Jay Nixon is about to enter the final of his eight years as Missouri’s governor. In an interview with Missourinet, he discusses what he sees as the legacy of his time in that office, but offers little hint of what he hopes will follow it.
Nixon has been steadfast in his backing of a plan to extend debt on the bonds that built the Rams stadium in St. Louis to pay for part of the cost of a new, roughly $1-billion stadium. He says the chance to redevelop the riverfront in St. Louis is “once-in-a-lifetime. I’ve been in public service for coming on 30 years and nobody has tried to redevelop that difficult site before.”
Yet, he denies viewing that as a possible part of his legacy. When asked to consider that, he pointed to other things he sees as accomplishments of his terms.
“The legacy I see is that we took the state in a very difficult time when the unemployment rate was heading towards 10-percent, and it’s now at 4.7-percent and heading down. We took a state where college costs were spiraling out of control and we’ve been number one in the country at keeping those costs down. We started with a state with a seven-year wait list on developmental disability services, it’s down to zero, so for the people that were least among us especially those that had mental challenges we were up front for them and made a big difference. We passed in a bipartisan way an autism mandate,” said Nixon.
He also pointed to the developments in the auto industry in Missouri, saying its rebirth, “is right here in the Show-Me State. 60 companies have expanded. Billions of dollars have been spent. Tens of thousands of jobs, in a special session I called that we paid for by getting pension reform that other states are still searching for.”
Nixon has also been criticized for his handling of some crises, such as unrest in Ferguson following the fatal shooting of 18-year-old Michael Brown, Junior, by Ferguson police officer Darren Wilson. Some accused him and his administration of not reacting quickly enough to the situation, and how he utilized state resources when he did respond.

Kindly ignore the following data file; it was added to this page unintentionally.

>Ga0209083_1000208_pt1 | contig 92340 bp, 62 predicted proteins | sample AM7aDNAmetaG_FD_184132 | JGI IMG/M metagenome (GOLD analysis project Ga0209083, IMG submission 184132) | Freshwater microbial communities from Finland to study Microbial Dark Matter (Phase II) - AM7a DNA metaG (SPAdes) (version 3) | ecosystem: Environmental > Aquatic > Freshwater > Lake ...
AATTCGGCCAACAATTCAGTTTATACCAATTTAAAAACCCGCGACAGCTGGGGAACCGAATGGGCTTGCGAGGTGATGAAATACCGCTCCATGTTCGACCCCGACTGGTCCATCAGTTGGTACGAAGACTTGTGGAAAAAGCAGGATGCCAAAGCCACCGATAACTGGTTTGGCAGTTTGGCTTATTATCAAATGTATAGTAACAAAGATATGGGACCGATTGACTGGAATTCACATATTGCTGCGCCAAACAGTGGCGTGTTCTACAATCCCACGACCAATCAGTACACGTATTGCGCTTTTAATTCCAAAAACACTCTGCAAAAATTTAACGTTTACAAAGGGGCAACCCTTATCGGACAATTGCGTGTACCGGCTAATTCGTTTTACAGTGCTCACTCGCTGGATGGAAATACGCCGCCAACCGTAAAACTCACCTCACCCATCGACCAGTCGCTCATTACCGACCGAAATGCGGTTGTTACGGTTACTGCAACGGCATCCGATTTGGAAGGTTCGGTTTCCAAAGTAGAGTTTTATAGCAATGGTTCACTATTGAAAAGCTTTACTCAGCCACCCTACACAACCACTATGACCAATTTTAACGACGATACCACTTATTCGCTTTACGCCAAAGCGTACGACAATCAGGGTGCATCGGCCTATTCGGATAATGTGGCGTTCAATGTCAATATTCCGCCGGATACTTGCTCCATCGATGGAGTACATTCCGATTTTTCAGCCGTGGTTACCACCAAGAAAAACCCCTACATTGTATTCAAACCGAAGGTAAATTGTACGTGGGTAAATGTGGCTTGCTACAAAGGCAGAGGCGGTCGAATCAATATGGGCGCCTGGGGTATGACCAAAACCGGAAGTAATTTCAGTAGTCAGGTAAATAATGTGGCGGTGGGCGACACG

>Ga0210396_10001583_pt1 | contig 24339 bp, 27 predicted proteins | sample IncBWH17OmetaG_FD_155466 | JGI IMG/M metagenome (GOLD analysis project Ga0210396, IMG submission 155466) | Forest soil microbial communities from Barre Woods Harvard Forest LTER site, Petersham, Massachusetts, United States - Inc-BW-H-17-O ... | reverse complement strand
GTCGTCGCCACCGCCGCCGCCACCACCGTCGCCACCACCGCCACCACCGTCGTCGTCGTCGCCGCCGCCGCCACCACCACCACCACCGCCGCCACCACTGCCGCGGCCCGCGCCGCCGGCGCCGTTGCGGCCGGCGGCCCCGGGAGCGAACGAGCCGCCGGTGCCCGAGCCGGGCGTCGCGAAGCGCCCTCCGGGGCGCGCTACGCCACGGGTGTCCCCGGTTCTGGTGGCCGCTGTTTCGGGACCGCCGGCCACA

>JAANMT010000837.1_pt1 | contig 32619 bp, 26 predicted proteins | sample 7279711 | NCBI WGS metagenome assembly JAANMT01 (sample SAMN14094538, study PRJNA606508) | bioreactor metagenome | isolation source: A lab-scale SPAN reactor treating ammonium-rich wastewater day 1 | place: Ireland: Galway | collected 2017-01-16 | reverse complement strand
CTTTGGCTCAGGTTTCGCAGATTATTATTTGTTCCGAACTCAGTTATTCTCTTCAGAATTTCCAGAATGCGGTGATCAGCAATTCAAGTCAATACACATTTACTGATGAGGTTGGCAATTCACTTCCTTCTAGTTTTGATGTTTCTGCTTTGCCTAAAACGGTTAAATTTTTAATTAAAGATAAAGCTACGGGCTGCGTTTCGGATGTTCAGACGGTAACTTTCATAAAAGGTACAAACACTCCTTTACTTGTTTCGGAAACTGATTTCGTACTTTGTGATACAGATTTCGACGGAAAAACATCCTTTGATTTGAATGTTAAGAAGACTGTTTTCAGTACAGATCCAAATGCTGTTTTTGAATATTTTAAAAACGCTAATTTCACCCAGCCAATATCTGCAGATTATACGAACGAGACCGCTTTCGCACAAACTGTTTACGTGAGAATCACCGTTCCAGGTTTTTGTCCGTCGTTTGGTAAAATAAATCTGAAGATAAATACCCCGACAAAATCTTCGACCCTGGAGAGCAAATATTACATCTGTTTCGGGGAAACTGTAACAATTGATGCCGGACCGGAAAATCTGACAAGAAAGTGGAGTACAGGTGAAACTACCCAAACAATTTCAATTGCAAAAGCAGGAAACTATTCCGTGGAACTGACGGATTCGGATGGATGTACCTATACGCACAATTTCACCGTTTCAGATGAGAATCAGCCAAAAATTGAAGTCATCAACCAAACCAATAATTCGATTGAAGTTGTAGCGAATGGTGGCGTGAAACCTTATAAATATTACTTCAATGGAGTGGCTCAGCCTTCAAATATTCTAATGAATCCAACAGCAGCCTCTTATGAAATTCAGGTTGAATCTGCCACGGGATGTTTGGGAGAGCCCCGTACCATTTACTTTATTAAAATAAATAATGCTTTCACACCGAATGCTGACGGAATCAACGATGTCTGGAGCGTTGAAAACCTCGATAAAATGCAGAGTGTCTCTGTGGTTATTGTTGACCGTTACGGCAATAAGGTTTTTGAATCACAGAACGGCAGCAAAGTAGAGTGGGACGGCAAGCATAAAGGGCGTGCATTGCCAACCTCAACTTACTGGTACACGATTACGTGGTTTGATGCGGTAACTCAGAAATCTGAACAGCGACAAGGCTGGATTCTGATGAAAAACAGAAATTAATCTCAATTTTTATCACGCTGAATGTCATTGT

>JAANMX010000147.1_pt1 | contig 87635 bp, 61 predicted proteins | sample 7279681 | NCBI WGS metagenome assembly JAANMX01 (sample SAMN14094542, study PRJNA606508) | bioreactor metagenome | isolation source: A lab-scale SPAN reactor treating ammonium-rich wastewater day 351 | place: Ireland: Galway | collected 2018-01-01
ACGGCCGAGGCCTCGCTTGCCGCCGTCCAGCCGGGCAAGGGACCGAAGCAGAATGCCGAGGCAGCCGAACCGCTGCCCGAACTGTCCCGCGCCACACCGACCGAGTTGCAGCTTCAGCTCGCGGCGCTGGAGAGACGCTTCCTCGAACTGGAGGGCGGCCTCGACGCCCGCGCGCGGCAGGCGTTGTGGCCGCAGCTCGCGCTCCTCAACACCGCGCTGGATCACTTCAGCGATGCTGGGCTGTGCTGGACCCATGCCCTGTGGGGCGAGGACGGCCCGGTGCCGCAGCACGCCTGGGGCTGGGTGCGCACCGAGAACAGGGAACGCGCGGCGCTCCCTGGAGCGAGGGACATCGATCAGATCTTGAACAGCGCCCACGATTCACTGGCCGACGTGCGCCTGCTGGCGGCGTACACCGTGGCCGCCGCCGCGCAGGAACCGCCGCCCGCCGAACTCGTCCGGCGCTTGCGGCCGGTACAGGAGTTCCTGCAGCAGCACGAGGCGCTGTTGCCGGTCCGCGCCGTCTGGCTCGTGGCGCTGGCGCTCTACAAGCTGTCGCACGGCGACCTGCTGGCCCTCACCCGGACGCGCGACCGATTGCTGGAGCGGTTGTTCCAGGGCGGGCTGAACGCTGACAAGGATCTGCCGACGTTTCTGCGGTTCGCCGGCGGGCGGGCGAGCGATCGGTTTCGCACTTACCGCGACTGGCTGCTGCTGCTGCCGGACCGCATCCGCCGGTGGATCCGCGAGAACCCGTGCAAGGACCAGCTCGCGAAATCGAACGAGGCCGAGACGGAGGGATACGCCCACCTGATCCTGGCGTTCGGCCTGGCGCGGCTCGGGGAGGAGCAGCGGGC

Nixon said he believes his administration, “listened, we learned, and we’re moving forward.”
“I’m very proud the legislature in a bi-partisan way passed sweeping municipal court reform measures. I’m very glad that the [Peace Office Standards and Training] Commission is working on getting additional police training,” said Nixon. “So rather than backing away from those issues we’ve used the energy to try to make things better in the state. Those are difficult issues. Race, and police, and courts, those are all extremely difficult and I’m very cognizant of how challenging they are but also cognizant of what great discipline law enforcement and the National Guard showed in not ending up in some sort of Kent State situation in what could have happened in a very difficult time.”
“Those are challenging issues that hopefully we’ll make a step in the arc of progress here in our state and I know with the Ferguson Commission and some of the things we’re doing both here in Jefferson City as well as around the state, we’re going to make progress there,” said Nixon.
Nixon didn’t offer any insight as to his plans for life after the governor’s office, but said he will remain focused on that office through the end of his terms.
“There have only been three other people since 1821 that have had the high honor and unique distinction of serving consecutive terms as governor, and the people of Missouri that have given me that high honor can rest well assured that I will spend until the very last minute giving it 100-percent of my effort,” said Nixon. “I never, ever, have doubted the importance of this position and of public service. I thank very much the public for giving me this chance.”
“You’ll be able to sit here a year from now and I’ll be talking just as fast and working just as hard,” Nixon told this reporter.
“The other side of that coin – when I pass it off to the person that takes it on after me, when folks like you call me and ask me to criticize them, you’re going to get a really bad interview,” Nixon promised. “‘Cause this is a challenging job and I’m not going to be one of those guys out there four years from now, eight years from now, ten years from now that’s going to answer the press’ comments about whether the governor made the right calls or not.”
“I’ll figure out a way to continue to serve the public as well as live a good life after I’m done as governor but my focus is on making sure that I finish a lot of the things we’re in the middle of and that I pass this state on to the next chief executive stronger than I got it,” said Nixon.